Lysine is produced using bacteria, in particular the E. Coli bacteria. A problem with E. Coli is that it also breaks down a proportion of the lysine it produces. The cadA and ldc genes are genes that code for an enzyme, lysine decarboxylase, which facilitates the decomposition of L-lysine. EP ‘912 relates to a gene in the E-coli bacteria in which the cadA and ldc genes are significantly decreased or disappeared. Claim 1 relates to a gene that codes for the newly identified lysine decarboxylase enzyme with a specifically defined amino acid sequence, or with an amino acid sequence that deviates from the sequence by 3 amino acids or less. Claims 5, 6 and 7 relate to E.coli bacteria wherein the ldc and/or cadA genes are modified in such a way, that the activity of lysine decarboxylase coded by the genes is decreased or disappeared. Claim 9 relates to a method for the production of lysine by cultivating such E.coli micro-organism.

NL – Ajinomoto v. Global et al.

Ajinomoto v. Global Bio-Chem Technology, Helm et all. District Court The Hague, The Netherlands, 20 March 2013, Case No. C/09.268116 / HA ZA 06-2131

Global c.s. have argued that claim 5 of the patent lacks novelty, because E.coli bacteria having a decreased or disappeared ldc activity already existed in nature. This argument was denied by the Court, which found that the claim should be interpreted to read that the mutation in the ldc gene must be the result of human intervention. Therefore, the natural occurrence of the aforementioned bacteria does not affect the novelty of the claim.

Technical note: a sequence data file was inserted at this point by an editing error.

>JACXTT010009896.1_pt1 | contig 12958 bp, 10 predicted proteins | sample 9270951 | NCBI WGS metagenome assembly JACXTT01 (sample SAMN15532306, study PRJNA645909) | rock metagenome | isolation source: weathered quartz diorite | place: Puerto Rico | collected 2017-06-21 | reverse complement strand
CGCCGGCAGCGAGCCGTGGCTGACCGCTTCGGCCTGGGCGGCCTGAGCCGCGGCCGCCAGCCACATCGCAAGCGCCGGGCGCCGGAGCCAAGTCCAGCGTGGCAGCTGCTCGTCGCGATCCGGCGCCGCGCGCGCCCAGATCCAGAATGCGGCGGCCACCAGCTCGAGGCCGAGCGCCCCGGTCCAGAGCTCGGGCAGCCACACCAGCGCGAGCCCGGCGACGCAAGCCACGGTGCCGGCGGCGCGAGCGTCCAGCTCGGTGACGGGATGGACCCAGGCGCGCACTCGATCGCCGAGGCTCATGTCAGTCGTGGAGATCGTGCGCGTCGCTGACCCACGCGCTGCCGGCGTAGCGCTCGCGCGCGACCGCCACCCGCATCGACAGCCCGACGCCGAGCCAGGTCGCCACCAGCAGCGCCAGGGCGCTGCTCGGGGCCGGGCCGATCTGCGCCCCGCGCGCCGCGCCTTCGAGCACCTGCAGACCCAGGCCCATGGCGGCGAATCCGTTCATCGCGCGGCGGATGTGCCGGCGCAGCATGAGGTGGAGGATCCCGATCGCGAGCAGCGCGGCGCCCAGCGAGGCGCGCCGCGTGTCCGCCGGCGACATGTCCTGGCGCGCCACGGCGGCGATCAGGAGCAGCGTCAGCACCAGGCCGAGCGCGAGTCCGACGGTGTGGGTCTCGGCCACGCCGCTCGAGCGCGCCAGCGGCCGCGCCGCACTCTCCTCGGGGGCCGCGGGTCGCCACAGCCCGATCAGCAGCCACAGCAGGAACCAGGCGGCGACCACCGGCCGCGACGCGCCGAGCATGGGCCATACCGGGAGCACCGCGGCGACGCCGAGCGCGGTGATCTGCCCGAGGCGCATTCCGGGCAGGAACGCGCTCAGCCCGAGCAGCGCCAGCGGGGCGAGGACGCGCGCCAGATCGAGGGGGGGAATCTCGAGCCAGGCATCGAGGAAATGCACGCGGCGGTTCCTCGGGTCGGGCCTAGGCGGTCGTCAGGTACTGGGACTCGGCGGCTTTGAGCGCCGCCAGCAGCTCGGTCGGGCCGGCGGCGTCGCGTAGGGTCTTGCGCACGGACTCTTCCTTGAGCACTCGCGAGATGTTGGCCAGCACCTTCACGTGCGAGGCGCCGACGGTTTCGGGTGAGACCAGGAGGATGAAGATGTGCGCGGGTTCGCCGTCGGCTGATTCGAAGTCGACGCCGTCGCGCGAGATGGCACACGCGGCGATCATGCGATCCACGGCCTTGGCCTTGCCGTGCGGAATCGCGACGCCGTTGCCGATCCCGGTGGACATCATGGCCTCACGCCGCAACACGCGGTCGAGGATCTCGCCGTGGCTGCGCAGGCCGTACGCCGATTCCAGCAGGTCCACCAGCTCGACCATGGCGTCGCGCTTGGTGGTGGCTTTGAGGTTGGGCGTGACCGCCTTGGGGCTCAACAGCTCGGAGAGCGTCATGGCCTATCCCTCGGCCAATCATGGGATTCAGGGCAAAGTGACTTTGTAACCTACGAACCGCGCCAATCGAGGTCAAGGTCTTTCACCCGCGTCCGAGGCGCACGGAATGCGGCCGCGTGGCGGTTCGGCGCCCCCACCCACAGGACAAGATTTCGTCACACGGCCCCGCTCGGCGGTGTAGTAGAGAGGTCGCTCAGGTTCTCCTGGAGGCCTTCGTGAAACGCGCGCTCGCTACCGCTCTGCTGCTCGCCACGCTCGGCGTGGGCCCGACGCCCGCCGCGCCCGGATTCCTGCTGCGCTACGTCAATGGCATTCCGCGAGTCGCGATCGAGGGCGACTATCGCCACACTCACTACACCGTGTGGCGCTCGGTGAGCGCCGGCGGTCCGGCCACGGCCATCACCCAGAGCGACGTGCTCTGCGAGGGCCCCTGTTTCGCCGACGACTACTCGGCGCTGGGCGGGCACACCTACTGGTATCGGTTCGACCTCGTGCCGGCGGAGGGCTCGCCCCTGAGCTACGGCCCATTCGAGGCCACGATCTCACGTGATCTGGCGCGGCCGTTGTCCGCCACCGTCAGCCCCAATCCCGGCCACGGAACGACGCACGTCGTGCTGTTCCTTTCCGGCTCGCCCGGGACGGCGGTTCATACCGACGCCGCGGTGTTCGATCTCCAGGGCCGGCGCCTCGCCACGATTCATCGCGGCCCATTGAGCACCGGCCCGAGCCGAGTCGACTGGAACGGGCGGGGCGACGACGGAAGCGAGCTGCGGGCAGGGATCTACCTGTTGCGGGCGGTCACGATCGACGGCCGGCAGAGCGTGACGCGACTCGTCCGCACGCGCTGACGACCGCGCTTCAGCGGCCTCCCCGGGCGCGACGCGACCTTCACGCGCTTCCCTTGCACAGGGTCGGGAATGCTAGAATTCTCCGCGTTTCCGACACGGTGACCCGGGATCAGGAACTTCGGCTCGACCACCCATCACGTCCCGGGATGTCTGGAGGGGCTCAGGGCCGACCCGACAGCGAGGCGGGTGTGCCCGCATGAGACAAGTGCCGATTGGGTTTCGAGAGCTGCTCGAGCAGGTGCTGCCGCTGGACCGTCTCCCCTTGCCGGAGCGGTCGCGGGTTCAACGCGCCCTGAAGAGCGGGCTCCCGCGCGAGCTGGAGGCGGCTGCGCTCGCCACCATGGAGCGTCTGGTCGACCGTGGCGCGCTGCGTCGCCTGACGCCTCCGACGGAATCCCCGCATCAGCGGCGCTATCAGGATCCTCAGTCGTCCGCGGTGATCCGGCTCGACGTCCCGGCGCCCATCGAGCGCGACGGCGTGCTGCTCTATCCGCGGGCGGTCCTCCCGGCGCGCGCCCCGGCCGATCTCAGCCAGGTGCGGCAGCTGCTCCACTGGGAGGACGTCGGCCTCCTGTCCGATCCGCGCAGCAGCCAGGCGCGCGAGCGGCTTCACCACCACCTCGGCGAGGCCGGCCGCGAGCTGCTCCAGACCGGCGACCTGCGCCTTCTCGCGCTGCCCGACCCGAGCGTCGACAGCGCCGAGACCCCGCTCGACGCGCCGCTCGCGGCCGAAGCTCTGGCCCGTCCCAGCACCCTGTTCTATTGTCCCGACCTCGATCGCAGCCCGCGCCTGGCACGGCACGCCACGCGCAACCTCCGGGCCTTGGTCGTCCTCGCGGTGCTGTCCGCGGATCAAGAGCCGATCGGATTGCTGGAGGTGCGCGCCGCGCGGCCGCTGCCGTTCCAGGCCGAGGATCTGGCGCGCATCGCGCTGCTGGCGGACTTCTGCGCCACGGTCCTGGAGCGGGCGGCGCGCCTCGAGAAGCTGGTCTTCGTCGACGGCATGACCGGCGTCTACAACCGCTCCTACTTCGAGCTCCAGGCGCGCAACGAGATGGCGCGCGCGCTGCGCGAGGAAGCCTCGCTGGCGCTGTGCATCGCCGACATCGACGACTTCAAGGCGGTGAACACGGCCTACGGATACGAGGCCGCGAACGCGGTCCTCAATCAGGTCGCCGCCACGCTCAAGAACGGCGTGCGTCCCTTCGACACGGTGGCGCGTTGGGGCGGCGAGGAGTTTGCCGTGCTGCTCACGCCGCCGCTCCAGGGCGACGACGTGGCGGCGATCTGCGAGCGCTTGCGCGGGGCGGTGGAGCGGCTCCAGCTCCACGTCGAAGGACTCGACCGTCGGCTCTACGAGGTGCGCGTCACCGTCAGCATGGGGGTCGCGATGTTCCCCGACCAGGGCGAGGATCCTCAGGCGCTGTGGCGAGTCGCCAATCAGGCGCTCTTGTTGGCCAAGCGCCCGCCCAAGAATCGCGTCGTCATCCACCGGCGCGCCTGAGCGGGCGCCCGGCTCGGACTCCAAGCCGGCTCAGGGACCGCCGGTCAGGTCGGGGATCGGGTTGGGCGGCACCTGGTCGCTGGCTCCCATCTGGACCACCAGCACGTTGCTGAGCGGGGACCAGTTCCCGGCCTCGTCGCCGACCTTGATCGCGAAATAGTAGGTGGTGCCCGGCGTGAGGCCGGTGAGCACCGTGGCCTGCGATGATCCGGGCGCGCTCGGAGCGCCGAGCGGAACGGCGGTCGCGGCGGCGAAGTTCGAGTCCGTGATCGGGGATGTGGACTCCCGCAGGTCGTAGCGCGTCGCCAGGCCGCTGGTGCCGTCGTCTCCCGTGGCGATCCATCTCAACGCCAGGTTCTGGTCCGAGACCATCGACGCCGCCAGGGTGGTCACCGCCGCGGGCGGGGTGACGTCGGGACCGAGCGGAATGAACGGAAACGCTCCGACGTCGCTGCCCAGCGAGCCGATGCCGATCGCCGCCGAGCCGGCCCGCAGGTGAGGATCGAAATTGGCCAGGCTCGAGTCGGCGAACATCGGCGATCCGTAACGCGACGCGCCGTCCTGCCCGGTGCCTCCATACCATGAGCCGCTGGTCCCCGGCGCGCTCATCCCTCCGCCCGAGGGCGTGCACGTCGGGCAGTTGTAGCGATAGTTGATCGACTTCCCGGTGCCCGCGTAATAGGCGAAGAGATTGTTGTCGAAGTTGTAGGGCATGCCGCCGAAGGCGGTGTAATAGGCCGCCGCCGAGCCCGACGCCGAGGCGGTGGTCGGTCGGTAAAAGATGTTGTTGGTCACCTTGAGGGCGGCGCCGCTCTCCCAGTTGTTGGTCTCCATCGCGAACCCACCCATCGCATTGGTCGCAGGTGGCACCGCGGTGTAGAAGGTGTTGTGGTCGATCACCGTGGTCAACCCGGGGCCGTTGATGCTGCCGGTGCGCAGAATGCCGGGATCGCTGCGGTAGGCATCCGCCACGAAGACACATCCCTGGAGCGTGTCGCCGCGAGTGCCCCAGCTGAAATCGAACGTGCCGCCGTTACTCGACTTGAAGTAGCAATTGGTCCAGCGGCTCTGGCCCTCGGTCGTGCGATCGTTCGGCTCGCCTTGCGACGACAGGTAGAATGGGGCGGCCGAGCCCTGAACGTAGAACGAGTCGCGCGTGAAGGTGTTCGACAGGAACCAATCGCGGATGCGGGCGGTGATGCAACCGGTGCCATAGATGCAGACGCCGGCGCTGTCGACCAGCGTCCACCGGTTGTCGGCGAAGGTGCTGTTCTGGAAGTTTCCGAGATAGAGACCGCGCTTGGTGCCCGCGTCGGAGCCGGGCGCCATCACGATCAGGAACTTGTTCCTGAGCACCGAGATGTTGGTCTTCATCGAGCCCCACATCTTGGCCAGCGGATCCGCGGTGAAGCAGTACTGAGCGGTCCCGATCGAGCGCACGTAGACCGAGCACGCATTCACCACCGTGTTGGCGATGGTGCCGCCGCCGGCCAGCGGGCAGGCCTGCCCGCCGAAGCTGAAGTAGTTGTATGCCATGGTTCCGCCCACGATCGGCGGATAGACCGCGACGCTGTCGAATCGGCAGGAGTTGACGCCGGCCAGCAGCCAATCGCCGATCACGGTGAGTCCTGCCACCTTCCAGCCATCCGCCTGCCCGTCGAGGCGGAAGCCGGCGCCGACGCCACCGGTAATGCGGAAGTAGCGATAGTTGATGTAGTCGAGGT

With regard to obviousness/ inventive step, it was decided that a publication by Meng & Bennett was the closest prior art, because it describes the DNA sequence of the cadA gene as well as the homology between the cadA gene and the ldc gene of H.alvei. Meng & Bennett also mentions that the existence of a second gene coding for lysine decarboxylase (the ldc gene) had also been observed in E.coli. The objective technical problem was formulated as “to find the second lysine decarboxylase gene in E.coli, determine its base sequence and its activity to inhibit the production of L-lysine. The Court ruled that the patent is non-obvious, since at the priority date, the skilled person would not have been convinced that there indeed was a second lysine decarboxylase gene. The existence of such gene in E.coli had only been suggested very cautiously in some prior art documents (Goldemberg, Canellakis) and had even been questioned in other publications (Yamamoto, Lane). Furthermore, the skilled person would not have had a reasonable idea of the degree of homology (the degree of similarity in DNA sequence) between the cadA gene and the ldc gene van lysine carboxylase, as it was known that this can vary quite considerably. Knowing the degree of homology is important when choosing the appropriate method investigate the presence of the ldc gene (in particular so-called ‘Southern blotting’). Thirdly, the skilled person would not know which hybridisation conditions he would have to use when applying the Southern blotting method, which means he would have to revert to trail and error. And finally, it is mentioned in Meng & Bennett that preliminary Souther blot experiments had not lead to a positive result, which would cause the skilled person to believe that the degree of homology between cadA and ldc is not very high. He will therefore question whether the Southern blot technique will enable him to find the ldc gene at all, which means that, even though he would realise this route is a route he could use, it had not been established that he would use this route.